(From an e-mail I sent in December)
An honest question for you: Are you of the mindset that even if the LDS Church isn’t true, it still might be worth believing in?
Have you ever seen the Southpark Episode on Mormonism? I don’t watch Southpark (it’s a crass, raunchy show), but I have seen that episode (it’s popular with the Mormons and non-Mormons I hang out with). At the end of the episode the Mormon boy says (at 20m44s),
“Look, maybe us Mormons do believe in crazy stories that make absolutely no sense, and maybe Joseph Smith did make it all up. But I have a great life and a great family, and I have the Book of Mormon to thank for that. The truth is, I don’t care if Joseph Smith made it all up, because what the Church teaches now is loving your family, being nice, and helping people. And even though people in this town think that’s stupid, I still choose to believe in it.”
I bring the quote up because I think it really well encapsulates a common attitude, that a religion’s ultimate truth doesn’t matter so much as its usefulness in making us better people. Two questions my friends and I like to ask are:
1. If the Church wasn’t true, would you want to know? Another way of asking this is, “Do you want to know the truth more than you want Mormonism to be true?”
2. If the Church wasn’t true, how would you know?
To be honest, some people don’t want to know. They’re happy where they are at.
Jesus said to Pilate, “For this purpose I was born and for this purpose I have come into the world—to bear witness to the truth. Everyone who is of the truth listens to my voice.” (John 18:37) He also said, “and you will know the truth, and the truth will set you free.” (John 8:32)
C.S. Lewis once famously wrote,
“Christianity, if false, is of no importance, and if true, of infinite importance. The only thing it cannot be is moderately important.”
The same kind of high-stakes attitude can be had about Mormonism too, and has been expressed by Mormon leaders. Mormon apostle Orson Pratt wrote,
“If, after a rigid examination, it be found an imposition, it should be extensively published to the world as such; the evidences and arguments on which the imposture was detected, should be clearly and logically stated, that those who have been sincerely yet unfortunately deceived, may perceive the nature of the deception, and be reclaimed, and that those who continue to publish the delusion, may be exposed and silenced, not by physical force, neither by persecutions, bare assertions, nor ridicule, but by strong and powerful arguments—by evidences adduced from scripture and reason.” (Divine Authenticity of the Book of Mormon, p. 1)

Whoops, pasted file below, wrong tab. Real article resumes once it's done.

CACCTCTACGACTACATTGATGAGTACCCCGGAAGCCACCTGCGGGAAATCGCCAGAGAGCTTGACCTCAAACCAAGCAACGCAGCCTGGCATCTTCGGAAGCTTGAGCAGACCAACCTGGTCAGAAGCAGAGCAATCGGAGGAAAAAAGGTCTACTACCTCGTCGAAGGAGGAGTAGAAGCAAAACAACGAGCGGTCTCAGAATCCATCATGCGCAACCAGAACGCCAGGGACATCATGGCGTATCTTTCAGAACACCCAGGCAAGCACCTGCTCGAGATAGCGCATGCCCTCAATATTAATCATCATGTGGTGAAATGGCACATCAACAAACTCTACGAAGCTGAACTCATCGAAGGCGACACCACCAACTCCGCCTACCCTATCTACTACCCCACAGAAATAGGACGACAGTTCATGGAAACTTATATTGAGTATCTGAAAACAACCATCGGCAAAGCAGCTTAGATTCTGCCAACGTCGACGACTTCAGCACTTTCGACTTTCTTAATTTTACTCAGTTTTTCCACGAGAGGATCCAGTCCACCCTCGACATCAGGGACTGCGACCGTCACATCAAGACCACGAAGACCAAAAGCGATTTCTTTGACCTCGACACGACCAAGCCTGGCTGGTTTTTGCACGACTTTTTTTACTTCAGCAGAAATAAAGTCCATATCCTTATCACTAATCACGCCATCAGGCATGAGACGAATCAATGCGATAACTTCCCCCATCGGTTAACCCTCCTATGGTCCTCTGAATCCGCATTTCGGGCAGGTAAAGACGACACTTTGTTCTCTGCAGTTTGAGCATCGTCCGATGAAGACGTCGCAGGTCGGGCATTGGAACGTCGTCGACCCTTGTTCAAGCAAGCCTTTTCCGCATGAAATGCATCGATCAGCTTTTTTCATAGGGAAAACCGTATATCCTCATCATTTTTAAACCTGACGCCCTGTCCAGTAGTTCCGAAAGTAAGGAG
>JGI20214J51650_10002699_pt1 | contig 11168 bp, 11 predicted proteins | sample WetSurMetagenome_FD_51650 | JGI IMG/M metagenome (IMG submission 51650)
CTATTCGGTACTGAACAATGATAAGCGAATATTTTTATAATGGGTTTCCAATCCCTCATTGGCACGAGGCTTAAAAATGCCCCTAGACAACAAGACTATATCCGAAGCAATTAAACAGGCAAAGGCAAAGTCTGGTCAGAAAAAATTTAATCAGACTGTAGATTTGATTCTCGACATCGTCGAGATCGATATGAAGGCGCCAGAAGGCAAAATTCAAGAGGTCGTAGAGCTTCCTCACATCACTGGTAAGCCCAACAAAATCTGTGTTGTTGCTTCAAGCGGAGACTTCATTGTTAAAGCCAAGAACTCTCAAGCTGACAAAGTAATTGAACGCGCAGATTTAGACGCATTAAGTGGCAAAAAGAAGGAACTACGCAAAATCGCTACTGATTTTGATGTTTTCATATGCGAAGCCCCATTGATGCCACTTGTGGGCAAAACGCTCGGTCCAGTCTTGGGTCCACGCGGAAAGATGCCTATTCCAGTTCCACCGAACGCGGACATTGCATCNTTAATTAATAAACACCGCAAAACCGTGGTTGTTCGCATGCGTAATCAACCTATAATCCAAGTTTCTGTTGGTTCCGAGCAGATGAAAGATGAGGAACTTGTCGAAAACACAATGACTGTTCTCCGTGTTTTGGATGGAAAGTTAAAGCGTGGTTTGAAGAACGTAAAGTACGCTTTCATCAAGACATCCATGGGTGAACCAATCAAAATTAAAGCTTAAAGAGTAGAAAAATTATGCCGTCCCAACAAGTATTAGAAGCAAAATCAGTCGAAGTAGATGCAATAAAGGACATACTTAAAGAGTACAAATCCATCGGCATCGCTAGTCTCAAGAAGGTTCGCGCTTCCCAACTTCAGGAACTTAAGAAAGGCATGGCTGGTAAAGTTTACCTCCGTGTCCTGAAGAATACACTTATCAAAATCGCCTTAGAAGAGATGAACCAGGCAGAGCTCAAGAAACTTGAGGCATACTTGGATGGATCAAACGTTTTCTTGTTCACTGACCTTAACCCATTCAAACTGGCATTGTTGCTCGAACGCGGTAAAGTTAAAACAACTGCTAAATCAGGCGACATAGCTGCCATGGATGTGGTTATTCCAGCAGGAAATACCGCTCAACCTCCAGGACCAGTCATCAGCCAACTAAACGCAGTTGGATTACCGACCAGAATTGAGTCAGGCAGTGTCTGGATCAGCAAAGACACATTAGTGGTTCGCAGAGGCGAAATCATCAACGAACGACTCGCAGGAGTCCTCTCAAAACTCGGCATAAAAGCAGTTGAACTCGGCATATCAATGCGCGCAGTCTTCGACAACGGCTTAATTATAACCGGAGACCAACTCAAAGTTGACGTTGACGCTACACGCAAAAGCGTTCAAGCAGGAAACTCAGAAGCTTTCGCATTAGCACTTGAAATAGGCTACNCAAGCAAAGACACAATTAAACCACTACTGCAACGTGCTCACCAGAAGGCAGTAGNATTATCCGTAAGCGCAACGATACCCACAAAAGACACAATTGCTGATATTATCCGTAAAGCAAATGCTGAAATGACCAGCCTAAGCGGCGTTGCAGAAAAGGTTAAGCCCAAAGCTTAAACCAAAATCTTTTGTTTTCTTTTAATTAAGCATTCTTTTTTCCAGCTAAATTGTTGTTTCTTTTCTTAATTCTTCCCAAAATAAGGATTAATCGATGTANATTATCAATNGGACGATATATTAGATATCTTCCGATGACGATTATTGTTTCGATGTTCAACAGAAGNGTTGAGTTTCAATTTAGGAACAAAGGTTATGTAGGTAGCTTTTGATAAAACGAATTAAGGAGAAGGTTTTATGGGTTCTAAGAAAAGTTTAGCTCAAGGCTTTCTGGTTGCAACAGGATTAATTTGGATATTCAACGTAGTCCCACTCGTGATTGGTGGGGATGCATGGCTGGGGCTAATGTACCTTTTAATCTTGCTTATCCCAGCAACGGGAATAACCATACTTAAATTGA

Or as Joseph Fielding Smith wrote,
“Mormonism must stand or fall on the story of Joseph Smith. He was either a Prophet of God, divinely called, properly appointed and commissioned or he was one of the biggest frauds this world has ever seen. There is no middle ground. If Joseph was a deceiver, who willfully attempted to mislead people, then he should be exposed, his claims should be refuted, and his doctrines shown to be false…” (Doctrines of Salvation, vol. 1 pp 188-189)
Jesus calls us to be radical disciples of the truth, to follow him at any cost, and he encourages us that it is worth it! He warns and promises:
“Do not think that I have come to bring peace to the earth. I have not come to bring peace, but a sword. For I have come to set a man against his father, and a daughter against her mother, and a daughter-in-law against her mother-in-law. d a person’s enemies will be those of his own household. Whoever loves father or mother more than me is not worthy of me, and whoever loves son or daughter more than me is not worthy of me. And whoever does not take his cross and follow me is not worthy of me. Whoever finds his life will lose it, and whoever loses his life for my sake will find it.” (Matthew 10:24-29)
I agree that Mormonism has a lot of truth in it, and it has some beautiful and moral things about it that reflect many attributes of Jesus. It provides a lot of meaning and structure, hope and direction. But couldn’t the same be said about other groups too, like the Jehovah’s Witnesses or the Fundamentalist Mormons? The big question — which I know has a lot of painful implications — is whether any given religion’s fundamental claims are true or false.
Grace and peace in Jesus,